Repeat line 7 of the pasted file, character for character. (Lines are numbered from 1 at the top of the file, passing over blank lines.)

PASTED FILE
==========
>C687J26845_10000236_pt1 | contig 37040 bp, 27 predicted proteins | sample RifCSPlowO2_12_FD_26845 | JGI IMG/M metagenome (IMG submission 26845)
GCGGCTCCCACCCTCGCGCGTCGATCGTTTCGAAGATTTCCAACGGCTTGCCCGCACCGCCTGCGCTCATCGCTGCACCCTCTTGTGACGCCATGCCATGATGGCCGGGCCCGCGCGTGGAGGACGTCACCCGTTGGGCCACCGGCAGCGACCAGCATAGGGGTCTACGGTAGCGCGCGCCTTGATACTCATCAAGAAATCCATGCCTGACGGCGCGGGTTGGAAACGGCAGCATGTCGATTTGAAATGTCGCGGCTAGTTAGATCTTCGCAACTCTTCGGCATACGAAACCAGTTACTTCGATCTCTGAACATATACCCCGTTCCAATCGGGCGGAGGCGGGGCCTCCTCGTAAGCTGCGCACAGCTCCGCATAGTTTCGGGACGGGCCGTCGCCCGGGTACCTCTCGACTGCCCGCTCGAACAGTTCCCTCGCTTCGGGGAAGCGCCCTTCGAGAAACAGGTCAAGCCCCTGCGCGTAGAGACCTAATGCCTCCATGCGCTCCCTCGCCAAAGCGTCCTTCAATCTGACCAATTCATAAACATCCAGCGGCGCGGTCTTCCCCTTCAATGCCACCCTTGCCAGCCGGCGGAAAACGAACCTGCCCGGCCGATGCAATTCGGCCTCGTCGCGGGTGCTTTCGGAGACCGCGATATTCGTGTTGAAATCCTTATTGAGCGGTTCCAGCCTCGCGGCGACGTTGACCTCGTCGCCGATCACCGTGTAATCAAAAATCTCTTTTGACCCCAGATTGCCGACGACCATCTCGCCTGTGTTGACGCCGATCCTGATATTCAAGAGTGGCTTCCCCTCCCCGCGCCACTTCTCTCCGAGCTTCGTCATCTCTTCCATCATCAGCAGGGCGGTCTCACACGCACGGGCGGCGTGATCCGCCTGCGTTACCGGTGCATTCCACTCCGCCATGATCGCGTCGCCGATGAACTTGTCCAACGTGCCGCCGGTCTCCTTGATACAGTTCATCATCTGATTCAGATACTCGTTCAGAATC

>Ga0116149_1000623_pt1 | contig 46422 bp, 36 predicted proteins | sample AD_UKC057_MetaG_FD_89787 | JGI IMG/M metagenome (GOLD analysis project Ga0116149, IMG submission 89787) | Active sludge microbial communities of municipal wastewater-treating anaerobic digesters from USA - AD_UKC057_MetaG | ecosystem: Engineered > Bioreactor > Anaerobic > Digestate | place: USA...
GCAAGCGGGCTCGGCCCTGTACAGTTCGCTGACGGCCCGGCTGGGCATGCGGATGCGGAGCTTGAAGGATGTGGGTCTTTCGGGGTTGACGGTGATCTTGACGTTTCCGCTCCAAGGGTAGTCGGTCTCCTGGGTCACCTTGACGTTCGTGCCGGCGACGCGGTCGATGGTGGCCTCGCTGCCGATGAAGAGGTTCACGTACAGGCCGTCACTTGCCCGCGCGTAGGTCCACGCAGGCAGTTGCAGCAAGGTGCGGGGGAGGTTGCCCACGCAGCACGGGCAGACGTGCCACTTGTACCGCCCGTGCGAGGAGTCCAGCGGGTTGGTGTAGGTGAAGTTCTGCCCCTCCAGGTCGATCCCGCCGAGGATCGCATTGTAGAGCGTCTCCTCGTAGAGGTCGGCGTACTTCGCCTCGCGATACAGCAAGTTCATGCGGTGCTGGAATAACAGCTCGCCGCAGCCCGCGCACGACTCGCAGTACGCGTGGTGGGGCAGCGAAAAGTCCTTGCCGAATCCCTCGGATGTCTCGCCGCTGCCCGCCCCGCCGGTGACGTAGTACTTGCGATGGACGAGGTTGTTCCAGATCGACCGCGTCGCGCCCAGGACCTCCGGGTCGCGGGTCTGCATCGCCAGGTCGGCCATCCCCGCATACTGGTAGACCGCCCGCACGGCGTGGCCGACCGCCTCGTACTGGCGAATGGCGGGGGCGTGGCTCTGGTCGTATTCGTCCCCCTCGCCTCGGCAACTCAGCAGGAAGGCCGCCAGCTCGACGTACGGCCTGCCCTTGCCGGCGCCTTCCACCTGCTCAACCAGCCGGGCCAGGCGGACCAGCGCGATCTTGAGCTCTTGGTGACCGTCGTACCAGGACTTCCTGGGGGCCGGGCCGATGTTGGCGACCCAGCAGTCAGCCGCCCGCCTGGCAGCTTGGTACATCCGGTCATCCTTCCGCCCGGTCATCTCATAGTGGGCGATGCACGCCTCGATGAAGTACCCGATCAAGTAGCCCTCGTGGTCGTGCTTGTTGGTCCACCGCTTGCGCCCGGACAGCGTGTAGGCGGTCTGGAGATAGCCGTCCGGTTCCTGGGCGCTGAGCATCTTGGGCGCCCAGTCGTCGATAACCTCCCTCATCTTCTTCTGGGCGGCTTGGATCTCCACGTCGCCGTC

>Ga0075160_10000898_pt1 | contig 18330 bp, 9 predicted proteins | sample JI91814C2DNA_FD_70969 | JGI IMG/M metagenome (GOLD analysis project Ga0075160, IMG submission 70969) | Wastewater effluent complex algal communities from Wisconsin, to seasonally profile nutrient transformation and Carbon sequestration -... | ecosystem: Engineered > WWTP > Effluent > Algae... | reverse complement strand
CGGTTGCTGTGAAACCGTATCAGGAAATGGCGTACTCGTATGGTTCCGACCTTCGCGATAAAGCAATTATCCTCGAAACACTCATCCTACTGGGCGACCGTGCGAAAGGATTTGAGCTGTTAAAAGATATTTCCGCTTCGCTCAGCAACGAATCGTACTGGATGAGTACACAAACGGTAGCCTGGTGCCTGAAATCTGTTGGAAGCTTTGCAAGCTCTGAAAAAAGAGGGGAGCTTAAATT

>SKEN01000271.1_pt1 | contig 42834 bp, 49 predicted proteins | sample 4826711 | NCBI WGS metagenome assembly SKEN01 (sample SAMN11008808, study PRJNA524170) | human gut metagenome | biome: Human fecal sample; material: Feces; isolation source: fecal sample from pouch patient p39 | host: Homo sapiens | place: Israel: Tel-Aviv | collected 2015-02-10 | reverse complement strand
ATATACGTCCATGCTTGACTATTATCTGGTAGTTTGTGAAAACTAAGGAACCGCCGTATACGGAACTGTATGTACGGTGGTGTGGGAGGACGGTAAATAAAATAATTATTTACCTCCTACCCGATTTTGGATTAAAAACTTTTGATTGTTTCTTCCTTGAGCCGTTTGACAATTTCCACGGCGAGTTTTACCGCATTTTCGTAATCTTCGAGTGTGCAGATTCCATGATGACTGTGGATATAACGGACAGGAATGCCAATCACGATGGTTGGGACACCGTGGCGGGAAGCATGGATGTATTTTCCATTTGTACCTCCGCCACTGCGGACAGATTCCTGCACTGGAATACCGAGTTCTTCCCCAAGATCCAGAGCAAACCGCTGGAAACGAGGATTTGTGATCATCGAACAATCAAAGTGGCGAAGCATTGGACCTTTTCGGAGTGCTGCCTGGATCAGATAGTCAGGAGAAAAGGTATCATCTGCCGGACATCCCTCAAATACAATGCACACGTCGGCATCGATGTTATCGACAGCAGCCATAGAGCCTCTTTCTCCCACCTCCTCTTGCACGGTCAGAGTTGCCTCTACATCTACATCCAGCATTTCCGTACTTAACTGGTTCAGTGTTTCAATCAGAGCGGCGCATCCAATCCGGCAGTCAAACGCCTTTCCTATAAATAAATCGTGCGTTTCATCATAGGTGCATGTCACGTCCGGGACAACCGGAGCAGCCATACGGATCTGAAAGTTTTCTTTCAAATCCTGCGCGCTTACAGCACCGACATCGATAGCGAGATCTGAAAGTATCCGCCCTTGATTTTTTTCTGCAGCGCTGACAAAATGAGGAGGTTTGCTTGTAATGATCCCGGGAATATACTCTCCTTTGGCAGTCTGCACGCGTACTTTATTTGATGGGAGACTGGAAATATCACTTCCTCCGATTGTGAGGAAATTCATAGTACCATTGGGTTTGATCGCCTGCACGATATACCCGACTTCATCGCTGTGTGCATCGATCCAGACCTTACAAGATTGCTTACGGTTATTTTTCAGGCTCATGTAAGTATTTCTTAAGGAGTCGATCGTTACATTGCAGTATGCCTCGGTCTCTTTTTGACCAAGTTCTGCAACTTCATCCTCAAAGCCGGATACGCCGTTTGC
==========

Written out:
>SKEN01000271.1_pt1 | contig 42834 bp, 49 predicted proteins | sample 4826711 | NCBI WGS metagenome assembly SKEN01 (sample SAMN11008808, study PRJNA524170) | human gut metagenome | biome: Human fecal sample; material: Feces; isolation source: fecal sample from pouch patient p39 | host: Homo sapiens | place: Israel: Tel-Aviv | collected 2015-02-10 | reverse complement strand